Alfred Henry Lionel Leach, C.J.
1. This appeal raises the question of the construction of a will. One Shanmugam Pillai, the maternal great-grandfather of the first, second and third respondents and the grandfather of the fourth respondent, died in November, 1917, and by his will directed that the balance of the income of his estate, after allowing for a charitable bequest, should be paid yearly by the trustees appointed by the will to his daughter Ponnammal during her lifetime. Then follow these provisions:
After her death all my properties should go in equal shares to such of my aforesaid daughter Ponnammal's sons or sons' children as are alive. The said trustees should put them in possession of the properties as aforesaid at the appointed time according to their respective shares. At the time of such delivery of possession, if those who take the property are 'minors they (trustees) should manage only their share of properties and deliver possession thereof as soon as the minor becomes a major.
2. Ponnammal died in or about the month of July, 1935. She was survived by her son the fourth respondent, who was married to one Sarathambal, the mother of the first, second and third respondents. Sarathambal and her children filed a suit in the Court of the Subordinate Judge, Coimbatore, to recover three-fourths of the estate of Shanmugam Pillai. Their contention was that on the death of Ponnammal the entire estate became divisible in equal shares between the fourth respondent and his children. They urged that the word 'or' in the passage 'after her death all my properties should go in equal shares to such of my aforesaid daughter Ponnammal's sons or sons' children ' should be read as 'and'. The Subordinate Judge accepted this construction of the will and decreed the suit. Hence this appeal.
3. The appellant is a mortgagee of a part of the estate, the mortgage having been created by the fourth, respondent during the pendency of the proceedings in the trial Court. The first respondent having challenged the right of the appellant to file this appeal it is necessary to deal with this point first. Section 146 of the Code of Civil Procedure says that save as otherwise provided by the Code or by any law for the time being in force where a proceeding may be taken or an application made by or against a person, then the proceeding may be taken or the application may be made by or against a person claiming under him. Order 22, Rule 10 makes provision for the continuance of a suit when there has been a death or marriage or insolvency during its pendency and when there has been an assignment or devolution of interest before the hearing has been completed. There is nothing in Order 22 which prevents the application of Section 146 in this case and a decision to this effect was given by this Court in Sitaramdswami v. Lakshmi Narasimha I.L.R. (1917) Mad. 510. For the respondents it has been suggested that the decision of the Privy Council in Maharaja Sir Manindra Chandra Nandi v. Ram Kumar Bhagat (1922) 43 M.L.J. 589 : L.R. 49 IndAp 220 : I.L.R. 1 Pat. 581 has in effect overruled Sitaramaswami v. Lakshmi Narasimha I.L.R.(1917)Mad. 510. A perusal of the judgment of the Privy Council shows that this is not the case and it was so held by this Court in Sreeramamurthi v. Jayaraja Lakshmi Ammal (1932) 64 M.L.J. 489 : I.L.R. 56 Mad. 469. We consider that the appellant had the right to file this appeal and the objection must be overruled.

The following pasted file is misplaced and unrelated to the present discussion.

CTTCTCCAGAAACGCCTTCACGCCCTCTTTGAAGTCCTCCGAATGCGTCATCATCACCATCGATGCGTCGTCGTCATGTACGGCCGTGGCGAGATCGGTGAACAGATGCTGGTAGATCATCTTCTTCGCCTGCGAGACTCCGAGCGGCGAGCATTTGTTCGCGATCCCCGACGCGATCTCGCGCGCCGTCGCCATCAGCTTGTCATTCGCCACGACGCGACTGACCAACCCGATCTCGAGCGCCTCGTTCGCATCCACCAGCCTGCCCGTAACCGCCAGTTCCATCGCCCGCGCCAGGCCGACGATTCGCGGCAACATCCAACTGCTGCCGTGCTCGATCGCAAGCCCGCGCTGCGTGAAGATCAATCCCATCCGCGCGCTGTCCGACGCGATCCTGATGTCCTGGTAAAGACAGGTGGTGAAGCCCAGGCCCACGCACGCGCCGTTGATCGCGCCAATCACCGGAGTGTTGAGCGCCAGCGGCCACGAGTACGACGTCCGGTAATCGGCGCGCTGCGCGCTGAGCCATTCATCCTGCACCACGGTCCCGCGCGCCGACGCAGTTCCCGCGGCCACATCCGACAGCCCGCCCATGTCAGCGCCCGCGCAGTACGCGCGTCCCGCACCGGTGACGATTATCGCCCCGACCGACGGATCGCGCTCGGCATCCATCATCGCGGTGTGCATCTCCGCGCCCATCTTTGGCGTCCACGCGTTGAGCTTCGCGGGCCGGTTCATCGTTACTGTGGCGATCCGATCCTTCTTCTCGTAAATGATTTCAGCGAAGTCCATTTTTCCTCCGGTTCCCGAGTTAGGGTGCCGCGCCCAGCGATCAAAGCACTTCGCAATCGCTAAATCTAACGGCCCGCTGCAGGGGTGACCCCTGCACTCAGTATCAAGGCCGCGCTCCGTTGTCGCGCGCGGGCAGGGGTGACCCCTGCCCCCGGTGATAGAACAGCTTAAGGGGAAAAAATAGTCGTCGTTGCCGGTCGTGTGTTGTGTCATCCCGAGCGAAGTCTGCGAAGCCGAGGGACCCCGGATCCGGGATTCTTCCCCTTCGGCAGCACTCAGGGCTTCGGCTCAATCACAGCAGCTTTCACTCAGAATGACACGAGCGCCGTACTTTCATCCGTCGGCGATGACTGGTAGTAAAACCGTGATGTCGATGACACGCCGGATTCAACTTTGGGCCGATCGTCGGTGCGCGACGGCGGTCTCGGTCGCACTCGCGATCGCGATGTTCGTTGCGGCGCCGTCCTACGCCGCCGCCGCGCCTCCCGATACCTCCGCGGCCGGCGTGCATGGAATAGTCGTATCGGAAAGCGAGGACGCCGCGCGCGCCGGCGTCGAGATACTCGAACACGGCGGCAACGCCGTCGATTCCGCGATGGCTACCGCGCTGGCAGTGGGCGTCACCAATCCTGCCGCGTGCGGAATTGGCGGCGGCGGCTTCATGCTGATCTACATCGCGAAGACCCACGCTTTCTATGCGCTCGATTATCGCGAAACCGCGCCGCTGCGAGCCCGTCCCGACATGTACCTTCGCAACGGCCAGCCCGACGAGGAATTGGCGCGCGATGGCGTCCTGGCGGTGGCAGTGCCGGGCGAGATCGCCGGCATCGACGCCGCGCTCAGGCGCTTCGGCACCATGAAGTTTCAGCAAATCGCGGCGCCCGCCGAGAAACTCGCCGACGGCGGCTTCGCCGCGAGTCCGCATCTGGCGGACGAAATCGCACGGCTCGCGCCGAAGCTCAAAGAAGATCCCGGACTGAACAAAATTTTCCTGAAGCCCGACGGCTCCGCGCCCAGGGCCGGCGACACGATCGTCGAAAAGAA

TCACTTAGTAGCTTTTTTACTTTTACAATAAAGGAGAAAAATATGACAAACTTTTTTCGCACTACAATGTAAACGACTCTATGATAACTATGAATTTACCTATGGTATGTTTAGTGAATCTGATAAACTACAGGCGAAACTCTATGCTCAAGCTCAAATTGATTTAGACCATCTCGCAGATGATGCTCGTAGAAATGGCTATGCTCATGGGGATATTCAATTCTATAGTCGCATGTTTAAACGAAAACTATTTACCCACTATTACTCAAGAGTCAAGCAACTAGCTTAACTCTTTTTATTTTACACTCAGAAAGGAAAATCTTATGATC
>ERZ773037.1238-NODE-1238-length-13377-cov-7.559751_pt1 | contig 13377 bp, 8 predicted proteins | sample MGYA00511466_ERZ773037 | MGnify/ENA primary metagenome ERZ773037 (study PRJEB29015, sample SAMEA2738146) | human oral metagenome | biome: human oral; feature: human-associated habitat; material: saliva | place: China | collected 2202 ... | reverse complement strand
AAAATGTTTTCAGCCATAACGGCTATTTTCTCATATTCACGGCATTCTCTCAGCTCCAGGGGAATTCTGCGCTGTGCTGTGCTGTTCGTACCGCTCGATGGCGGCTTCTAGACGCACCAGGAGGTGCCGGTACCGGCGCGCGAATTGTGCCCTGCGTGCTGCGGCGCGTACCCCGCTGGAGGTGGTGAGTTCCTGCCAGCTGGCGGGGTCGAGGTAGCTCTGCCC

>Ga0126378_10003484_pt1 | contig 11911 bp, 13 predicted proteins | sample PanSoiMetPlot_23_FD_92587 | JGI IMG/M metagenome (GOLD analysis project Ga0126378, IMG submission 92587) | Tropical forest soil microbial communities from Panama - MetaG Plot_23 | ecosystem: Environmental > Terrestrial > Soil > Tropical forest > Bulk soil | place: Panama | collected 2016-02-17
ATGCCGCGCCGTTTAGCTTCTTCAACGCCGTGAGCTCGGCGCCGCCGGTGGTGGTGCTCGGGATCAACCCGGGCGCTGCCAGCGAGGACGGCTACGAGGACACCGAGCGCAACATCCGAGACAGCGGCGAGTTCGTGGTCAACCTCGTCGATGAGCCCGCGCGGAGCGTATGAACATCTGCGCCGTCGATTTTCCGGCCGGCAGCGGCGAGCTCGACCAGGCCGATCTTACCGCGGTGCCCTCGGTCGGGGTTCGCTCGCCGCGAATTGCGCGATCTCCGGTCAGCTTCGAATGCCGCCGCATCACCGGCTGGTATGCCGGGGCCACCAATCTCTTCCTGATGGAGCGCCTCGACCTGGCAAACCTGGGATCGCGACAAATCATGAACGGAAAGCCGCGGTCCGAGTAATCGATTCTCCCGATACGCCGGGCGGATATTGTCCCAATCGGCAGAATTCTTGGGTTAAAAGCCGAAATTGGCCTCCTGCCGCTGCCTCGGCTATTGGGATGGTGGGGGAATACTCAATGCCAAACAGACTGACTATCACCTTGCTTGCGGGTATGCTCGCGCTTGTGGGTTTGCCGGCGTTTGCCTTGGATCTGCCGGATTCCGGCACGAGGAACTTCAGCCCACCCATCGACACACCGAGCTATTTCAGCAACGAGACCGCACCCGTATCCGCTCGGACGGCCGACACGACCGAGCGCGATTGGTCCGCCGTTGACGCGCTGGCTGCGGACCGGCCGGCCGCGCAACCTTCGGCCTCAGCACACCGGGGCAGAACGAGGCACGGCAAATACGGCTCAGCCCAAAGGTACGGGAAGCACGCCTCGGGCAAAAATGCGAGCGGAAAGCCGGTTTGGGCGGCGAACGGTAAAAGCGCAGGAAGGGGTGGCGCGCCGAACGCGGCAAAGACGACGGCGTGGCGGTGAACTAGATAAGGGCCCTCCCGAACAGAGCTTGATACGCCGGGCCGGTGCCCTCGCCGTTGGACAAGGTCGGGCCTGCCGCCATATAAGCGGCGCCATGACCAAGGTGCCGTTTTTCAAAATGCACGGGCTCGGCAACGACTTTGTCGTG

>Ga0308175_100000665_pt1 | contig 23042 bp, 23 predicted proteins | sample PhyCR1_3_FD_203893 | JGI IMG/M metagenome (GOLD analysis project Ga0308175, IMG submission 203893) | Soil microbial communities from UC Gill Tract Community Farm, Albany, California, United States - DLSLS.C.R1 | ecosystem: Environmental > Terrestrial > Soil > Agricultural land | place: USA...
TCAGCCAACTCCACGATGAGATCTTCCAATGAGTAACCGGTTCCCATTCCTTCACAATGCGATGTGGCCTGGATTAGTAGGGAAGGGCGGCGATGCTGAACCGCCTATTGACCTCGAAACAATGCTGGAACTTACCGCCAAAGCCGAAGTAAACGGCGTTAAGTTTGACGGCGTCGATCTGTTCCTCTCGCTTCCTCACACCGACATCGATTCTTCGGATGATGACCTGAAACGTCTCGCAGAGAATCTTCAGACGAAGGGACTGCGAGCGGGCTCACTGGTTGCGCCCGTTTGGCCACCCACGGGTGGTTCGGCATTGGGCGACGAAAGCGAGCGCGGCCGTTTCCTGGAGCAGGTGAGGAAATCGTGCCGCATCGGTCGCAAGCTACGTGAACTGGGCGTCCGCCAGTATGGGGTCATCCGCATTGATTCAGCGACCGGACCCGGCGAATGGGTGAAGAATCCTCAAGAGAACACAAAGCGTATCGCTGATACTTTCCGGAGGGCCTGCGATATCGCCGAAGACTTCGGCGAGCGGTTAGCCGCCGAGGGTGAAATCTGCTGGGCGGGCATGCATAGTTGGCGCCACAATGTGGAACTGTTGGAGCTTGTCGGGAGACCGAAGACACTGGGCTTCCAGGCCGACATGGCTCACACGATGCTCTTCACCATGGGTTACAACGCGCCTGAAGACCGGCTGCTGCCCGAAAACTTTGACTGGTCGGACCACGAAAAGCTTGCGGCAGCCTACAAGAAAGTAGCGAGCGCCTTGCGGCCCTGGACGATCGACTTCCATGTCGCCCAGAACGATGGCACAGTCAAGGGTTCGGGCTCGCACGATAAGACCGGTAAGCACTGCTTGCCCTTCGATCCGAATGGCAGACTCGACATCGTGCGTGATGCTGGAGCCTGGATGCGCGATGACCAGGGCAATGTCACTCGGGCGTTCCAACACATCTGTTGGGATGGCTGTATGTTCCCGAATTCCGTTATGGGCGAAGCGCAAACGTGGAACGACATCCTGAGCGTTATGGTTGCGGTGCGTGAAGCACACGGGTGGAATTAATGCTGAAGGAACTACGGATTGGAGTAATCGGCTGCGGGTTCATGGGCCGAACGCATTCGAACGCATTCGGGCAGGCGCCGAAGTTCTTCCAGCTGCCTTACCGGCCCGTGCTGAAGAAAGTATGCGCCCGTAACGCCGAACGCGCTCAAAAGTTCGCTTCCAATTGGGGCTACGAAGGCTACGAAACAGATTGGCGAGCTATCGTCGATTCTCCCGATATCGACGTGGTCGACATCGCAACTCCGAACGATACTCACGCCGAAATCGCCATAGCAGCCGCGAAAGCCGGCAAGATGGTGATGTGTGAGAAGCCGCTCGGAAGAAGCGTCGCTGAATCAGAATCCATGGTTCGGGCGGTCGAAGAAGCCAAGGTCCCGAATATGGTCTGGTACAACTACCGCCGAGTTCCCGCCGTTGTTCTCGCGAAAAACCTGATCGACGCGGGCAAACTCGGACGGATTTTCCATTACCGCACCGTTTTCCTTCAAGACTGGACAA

4. The appellant's contention that the decision of the trial Judge is erroneous is well founded. The word 'or' in this will cannot be read as 'and'. What the will says is that after Ponnammal's death the estate shall go to her sons or if there are no sons living to the sons' children. That the will must be construed in this way is indicated by Section 96 of the Indian Succession Act. That section says:
Where property is bequeathed to a person with a bequest in the alternative to another person or to a class of persons, then, if a contrary intention does not appear by the will, the legatee first named shall be entitled to the legacy if he is alive at the time when it takes effect; but if he is then dead, the person or class of persons named in the second branch of the alternative shall take the legacy.
5. Illustration (iv) to the section runs as follows:
Property is bequeathed to A or his heirs. A survives the testator. A takes the property absolutely.
6. The legal position is stated in Jarman on Wills (7th Edition, page 452) in these words:
The question whether 'or' imports substitution arises most frequently in cases where the latter part of the gift is in favour of a class of persons related to the original devise or legatee, such as 'issue', 'children', 'heirs', as for example, where the gift is to A or his issue or to A or in case of his death to his issue. The tendency of the modern cases is to construe such a gift as intended to substitute the issue for the original devisee or legatee in the event of the latter dying in the testator's lifetime.
7. In Penley v. Penley (1850) 12 Beav. 50 E.R. 1170, there was a bequest to 'my son William or his children.' It was held that the son who survived was absolutely entitled and that the children could only take by substitution in the case of the death of their parent. In Sparks v. Restal (1857) 24 Beav. 218 : 53 E.R. 341, there was a bequest to A for life and after her death to B and C or their children. B and C survived. It was held that their children took nothing. It is unnecessary to pursue the investigation into the authorities further. Sufficient has been said to make it clear that the Subordinate Judge erred in construing the will in the way he did.
8. The appeal will be allowed and the suit dismissed with costs against the first, second and third respondents in this Court and in the Court below.